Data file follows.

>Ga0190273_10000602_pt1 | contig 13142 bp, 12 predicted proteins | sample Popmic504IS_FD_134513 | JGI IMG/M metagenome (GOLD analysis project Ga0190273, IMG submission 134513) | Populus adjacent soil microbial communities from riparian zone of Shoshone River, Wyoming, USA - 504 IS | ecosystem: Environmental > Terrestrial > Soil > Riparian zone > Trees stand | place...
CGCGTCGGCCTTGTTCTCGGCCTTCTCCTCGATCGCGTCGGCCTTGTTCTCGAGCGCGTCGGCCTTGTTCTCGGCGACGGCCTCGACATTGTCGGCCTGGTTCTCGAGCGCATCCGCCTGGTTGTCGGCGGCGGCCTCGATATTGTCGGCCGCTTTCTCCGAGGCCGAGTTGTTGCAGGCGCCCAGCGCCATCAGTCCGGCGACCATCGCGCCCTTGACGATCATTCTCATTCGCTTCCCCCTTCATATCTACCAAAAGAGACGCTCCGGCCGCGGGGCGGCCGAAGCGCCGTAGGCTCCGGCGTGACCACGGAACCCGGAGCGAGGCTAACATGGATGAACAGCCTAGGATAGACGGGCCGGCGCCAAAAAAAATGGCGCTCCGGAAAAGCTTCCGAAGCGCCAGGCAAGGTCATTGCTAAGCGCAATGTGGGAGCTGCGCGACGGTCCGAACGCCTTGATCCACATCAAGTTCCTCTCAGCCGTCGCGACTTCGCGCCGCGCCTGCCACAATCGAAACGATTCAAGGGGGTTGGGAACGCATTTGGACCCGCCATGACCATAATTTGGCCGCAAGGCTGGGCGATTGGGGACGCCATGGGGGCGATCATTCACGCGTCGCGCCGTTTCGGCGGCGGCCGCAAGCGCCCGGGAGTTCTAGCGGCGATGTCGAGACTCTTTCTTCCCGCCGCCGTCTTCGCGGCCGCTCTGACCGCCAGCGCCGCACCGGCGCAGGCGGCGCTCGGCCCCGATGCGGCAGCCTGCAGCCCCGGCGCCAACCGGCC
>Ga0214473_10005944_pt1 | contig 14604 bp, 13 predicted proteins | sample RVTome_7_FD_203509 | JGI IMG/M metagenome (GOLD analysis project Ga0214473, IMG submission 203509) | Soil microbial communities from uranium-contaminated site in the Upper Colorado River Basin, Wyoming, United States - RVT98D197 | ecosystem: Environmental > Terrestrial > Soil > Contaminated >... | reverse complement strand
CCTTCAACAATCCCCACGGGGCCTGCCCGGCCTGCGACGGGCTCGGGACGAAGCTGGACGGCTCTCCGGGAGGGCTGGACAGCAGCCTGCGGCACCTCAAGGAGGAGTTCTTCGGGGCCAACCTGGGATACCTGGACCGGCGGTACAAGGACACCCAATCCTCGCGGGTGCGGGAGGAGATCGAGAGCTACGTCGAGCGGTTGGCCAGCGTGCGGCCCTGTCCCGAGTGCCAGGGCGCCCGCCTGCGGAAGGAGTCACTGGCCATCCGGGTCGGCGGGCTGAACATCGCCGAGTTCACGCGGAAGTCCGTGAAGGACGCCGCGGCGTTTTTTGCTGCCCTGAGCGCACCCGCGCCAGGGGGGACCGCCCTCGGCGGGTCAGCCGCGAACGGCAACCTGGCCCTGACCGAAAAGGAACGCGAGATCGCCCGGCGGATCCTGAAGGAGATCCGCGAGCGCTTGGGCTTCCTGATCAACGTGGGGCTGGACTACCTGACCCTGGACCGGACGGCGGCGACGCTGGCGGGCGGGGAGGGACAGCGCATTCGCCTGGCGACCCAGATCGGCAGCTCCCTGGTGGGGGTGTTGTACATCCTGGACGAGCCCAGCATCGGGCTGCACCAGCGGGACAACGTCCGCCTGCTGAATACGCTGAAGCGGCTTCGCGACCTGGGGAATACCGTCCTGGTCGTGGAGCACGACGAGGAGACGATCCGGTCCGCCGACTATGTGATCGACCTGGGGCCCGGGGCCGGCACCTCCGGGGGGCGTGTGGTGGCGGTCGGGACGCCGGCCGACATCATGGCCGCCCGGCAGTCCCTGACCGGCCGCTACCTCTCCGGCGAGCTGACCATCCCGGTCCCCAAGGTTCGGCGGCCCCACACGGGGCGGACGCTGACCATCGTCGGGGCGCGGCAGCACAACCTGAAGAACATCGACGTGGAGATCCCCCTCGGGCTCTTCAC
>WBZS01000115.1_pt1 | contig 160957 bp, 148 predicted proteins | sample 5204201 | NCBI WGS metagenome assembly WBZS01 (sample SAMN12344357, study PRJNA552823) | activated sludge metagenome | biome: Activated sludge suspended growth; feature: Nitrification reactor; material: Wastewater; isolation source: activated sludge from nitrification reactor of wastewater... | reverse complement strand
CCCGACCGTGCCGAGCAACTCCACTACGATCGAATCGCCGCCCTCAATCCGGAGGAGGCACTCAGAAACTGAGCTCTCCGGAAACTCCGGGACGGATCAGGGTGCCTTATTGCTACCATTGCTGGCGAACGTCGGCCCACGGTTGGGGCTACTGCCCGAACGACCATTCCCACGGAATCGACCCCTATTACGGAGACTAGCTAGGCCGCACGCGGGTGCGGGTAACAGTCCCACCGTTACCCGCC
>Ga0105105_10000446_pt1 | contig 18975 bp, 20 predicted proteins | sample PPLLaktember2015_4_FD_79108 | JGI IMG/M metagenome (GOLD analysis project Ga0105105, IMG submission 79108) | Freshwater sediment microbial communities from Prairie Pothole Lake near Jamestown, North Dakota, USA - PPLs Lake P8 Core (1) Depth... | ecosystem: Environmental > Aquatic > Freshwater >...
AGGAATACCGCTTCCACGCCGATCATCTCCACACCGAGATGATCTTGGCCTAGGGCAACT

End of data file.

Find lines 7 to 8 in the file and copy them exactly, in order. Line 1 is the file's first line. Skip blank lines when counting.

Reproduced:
>Ga0105105_10000446_pt1 | contig 18975 bp, 20 predicted proteins | sample PPLLaktember2015_4_FD_79108 | JGI IMG/M metagenome (GOLD analysis project Ga0105105, IMG submission 79108) | Freshwater sediment microbial communities from Prairie Pothole Lake near Jamestown, North Dakota, USA - PPLs Lake P8 Core (1) Depth... | ecosystem: Environmental > Aquatic > Freshwater >...
AGGAATACCGCTTCCACGCCGATCATCTCCACACCGAGATGATCTTGGCCTAGGGCAACT